Euro zone pain hits German industry orders in June
By Michelle Martin
BERLIN (Reuters) - German industrial orders fell more than expected in June as domestic and euro zone demand faltered, indicating the single currency bloc's debt crisis is taking its toll on Europe's largest economy.
Data from the Economy Ministry showed seasonally and price-adjusted orders dropped 1.7 percent on the month, coming in below the mid-range forecast in a Reuters poll of 38 economists for a 1 percent fall on the month.
Contracts from elsewhere in the euro zone fell by 4.9 percent on the month while domestically they dropped by 2.1 percent. The only bright spot was orders from non-euro zone countries, which were up 0.6 percent month-on-month.
"The lack of dynamism in new orders in the past few months reflects the weak economic environment in Europe," said Bernd Hartmann, head of investment research at VP Bank.
"As long as there is uncertainty about how the euro zone debt crisis will develop, even Germany's very competitive economy will suffer due to weaker demand," he added.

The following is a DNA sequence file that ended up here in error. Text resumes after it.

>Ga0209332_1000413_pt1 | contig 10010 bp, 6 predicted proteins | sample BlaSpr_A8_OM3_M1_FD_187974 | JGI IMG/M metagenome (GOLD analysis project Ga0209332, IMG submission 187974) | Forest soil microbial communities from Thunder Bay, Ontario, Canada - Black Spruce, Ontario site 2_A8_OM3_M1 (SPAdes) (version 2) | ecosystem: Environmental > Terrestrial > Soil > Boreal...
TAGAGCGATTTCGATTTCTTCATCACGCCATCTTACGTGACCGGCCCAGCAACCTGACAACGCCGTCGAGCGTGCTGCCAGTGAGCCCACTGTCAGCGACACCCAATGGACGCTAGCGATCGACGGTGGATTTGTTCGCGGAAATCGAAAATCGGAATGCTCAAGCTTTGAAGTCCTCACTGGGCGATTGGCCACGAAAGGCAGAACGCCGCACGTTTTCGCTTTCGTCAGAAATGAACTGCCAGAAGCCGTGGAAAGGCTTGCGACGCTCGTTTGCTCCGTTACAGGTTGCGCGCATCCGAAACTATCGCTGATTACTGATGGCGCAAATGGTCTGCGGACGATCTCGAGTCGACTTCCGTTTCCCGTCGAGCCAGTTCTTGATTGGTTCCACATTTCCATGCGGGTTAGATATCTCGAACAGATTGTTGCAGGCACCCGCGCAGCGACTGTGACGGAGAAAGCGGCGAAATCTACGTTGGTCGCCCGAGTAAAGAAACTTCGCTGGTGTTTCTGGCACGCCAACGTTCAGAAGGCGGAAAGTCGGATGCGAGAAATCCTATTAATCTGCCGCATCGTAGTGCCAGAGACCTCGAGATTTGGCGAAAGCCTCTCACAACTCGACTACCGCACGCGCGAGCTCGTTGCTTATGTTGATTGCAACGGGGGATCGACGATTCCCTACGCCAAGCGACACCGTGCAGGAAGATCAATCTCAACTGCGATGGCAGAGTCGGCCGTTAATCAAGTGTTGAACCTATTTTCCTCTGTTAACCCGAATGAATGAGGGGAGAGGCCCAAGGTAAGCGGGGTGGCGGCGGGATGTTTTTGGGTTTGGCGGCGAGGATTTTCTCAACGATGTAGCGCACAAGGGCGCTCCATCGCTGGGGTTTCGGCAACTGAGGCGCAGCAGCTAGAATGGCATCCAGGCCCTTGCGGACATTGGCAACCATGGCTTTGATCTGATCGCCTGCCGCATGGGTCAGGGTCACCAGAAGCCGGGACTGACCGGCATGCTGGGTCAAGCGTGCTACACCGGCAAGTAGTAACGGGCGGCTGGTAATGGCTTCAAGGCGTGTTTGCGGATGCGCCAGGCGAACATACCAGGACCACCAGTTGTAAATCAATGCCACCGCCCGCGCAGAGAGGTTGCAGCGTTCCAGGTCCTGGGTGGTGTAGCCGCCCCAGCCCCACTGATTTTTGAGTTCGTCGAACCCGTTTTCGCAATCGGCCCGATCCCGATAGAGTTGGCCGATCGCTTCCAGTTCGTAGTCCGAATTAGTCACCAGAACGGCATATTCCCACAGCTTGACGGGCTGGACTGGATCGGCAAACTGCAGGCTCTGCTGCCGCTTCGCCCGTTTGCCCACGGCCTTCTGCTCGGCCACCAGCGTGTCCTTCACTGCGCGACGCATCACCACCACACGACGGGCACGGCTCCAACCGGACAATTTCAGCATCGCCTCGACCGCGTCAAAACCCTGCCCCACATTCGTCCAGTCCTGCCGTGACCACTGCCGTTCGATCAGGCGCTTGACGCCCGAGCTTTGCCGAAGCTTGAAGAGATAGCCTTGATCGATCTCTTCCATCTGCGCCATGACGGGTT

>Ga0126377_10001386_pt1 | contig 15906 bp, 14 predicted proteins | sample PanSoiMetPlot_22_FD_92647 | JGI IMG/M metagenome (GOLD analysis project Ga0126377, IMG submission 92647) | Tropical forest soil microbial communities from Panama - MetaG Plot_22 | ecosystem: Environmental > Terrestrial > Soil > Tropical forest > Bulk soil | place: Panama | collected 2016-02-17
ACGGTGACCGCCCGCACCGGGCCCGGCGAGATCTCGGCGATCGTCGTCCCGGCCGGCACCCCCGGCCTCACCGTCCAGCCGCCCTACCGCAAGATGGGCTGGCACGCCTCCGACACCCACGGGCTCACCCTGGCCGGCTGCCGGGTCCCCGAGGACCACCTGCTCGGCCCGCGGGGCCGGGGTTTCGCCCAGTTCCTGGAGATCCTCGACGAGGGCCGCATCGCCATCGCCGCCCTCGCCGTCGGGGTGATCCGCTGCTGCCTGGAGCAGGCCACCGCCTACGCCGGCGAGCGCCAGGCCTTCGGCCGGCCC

Germany's industrial output remains relatively robust compared to production in other euro zone countries like Italy, where it dived 1.4 percent on the month in June, pointing to a fourth consecutive quarterly drop in gross domestic product.
But Tuesday's figures add to increasing signs of gloom in Germany, where the manufacturing sector shrank at its fastest pace in more than three years in July while new orders in the service sector declined to the weakest level in just over three years.
Sentiment surveys have also slipped, with the closely-watched Ifo business climate index hitting its lowest in more than two years in July. Moreover, retail sales have fallen and the number of Germans out of work has increased. Continued...